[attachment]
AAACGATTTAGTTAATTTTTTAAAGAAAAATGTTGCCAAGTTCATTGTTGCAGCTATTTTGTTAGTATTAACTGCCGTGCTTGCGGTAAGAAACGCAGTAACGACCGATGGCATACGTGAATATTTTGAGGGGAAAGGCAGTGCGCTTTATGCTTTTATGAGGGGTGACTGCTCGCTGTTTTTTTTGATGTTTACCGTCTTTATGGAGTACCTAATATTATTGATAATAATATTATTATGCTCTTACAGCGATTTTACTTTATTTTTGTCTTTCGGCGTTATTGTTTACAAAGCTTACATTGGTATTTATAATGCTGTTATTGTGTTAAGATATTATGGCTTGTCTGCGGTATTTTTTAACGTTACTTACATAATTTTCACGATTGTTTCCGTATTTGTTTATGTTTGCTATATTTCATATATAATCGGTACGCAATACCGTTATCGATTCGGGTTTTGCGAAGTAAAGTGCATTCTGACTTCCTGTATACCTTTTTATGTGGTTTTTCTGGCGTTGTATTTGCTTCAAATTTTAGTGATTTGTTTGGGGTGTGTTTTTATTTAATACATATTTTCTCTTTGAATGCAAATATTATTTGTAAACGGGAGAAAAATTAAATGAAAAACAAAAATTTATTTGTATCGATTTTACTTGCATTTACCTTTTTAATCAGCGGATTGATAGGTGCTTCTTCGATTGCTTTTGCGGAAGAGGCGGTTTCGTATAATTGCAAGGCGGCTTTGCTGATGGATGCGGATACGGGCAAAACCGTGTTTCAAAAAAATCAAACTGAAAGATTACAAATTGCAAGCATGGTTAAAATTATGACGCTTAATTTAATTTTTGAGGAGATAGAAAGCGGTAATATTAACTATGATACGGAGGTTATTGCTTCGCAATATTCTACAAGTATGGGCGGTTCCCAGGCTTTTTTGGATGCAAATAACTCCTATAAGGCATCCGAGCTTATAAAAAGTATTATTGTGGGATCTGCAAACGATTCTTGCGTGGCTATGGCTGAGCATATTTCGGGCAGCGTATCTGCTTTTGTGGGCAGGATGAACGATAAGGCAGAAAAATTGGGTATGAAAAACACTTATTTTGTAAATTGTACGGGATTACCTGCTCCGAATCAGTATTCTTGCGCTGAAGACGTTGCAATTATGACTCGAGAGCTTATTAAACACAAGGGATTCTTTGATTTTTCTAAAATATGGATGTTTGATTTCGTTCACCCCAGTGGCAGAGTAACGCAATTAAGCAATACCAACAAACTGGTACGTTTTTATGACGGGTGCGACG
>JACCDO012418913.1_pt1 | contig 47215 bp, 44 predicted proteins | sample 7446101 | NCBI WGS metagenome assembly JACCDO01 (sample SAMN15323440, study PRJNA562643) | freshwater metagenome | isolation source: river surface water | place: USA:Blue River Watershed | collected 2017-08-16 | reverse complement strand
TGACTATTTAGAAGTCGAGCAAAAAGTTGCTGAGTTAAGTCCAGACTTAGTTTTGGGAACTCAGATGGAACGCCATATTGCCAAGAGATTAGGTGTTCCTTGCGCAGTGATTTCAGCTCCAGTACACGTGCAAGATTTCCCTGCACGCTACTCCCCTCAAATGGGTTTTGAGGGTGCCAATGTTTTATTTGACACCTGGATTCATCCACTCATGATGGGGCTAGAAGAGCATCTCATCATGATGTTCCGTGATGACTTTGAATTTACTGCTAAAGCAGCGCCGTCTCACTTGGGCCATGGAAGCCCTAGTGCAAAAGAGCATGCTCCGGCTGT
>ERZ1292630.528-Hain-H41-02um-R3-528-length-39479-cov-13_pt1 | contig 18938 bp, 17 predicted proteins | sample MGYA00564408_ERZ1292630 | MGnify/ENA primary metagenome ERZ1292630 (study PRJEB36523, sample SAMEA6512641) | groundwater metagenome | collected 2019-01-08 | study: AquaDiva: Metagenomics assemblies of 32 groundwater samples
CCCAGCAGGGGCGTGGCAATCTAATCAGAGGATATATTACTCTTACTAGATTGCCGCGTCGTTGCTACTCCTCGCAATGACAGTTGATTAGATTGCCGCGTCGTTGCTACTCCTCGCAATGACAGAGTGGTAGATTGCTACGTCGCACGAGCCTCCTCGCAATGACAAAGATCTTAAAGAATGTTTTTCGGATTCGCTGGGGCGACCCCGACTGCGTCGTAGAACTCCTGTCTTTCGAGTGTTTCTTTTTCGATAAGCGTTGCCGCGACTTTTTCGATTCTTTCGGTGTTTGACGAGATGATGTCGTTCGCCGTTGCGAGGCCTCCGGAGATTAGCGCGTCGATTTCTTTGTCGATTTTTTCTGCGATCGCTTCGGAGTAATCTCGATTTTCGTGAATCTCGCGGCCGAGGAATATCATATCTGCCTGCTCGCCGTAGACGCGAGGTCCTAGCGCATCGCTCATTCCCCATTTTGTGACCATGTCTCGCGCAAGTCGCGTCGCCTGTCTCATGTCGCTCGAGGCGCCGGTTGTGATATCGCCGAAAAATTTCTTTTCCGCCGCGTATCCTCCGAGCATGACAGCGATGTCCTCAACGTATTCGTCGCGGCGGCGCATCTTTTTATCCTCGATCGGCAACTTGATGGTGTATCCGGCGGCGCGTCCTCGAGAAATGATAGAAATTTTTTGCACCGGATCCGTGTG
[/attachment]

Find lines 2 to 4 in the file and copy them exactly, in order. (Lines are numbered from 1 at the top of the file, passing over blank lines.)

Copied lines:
>JACCDO012418913.1_pt1 | contig 47215 bp, 44 predicted proteins | sample 7446101 | NCBI WGS metagenome assembly JACCDO01 (sample SAMN15323440, study PRJNA562643) | freshwater metagenome | isolation source: river surface water | place: USA:Blue River Watershed | collected 2017-08-16 | reverse complement strand
TGACTATTTAGAAGTCGAGCAAAAAGTTGCTGAGTTAAGTCCAGACTTAGTTTTGGGAACTCAGATGGAACGCCATATTGCCAAGAGATTAGGTGTTCCTTGCGCAGTGATTTCAGCTCCAGTACACGTGCAAGATTTCCCTGCACGCTACTCCCCTCAAATGGGTTTTGAGGGTGCCAATGTTTTATTTGACACCTGGATTCATCCACTCATGATGGGGCTAGAAGAGCATCTCATCATGATGTTCCGTGATGACTTTGAATTTACTGCTAAAGCAGCGCCGTCTCACTTGGGCCATGGAAGCCCTAGTGCAAAAGAGCATGCTCCGGCTGT
>ERZ1292630.528-Hain-H41-02um-R3-528-length-39479-cov-13_pt1 | contig 18938 bp, 17 predicted proteins | sample MGYA00564408_ERZ1292630 | MGnify/ENA primary metagenome ERZ1292630 (study PRJEB36523, sample SAMEA6512641) | groundwater metagenome | collected 2019-01-08 | study: AquaDiva: Metagenomics assemblies of 32 groundwater samples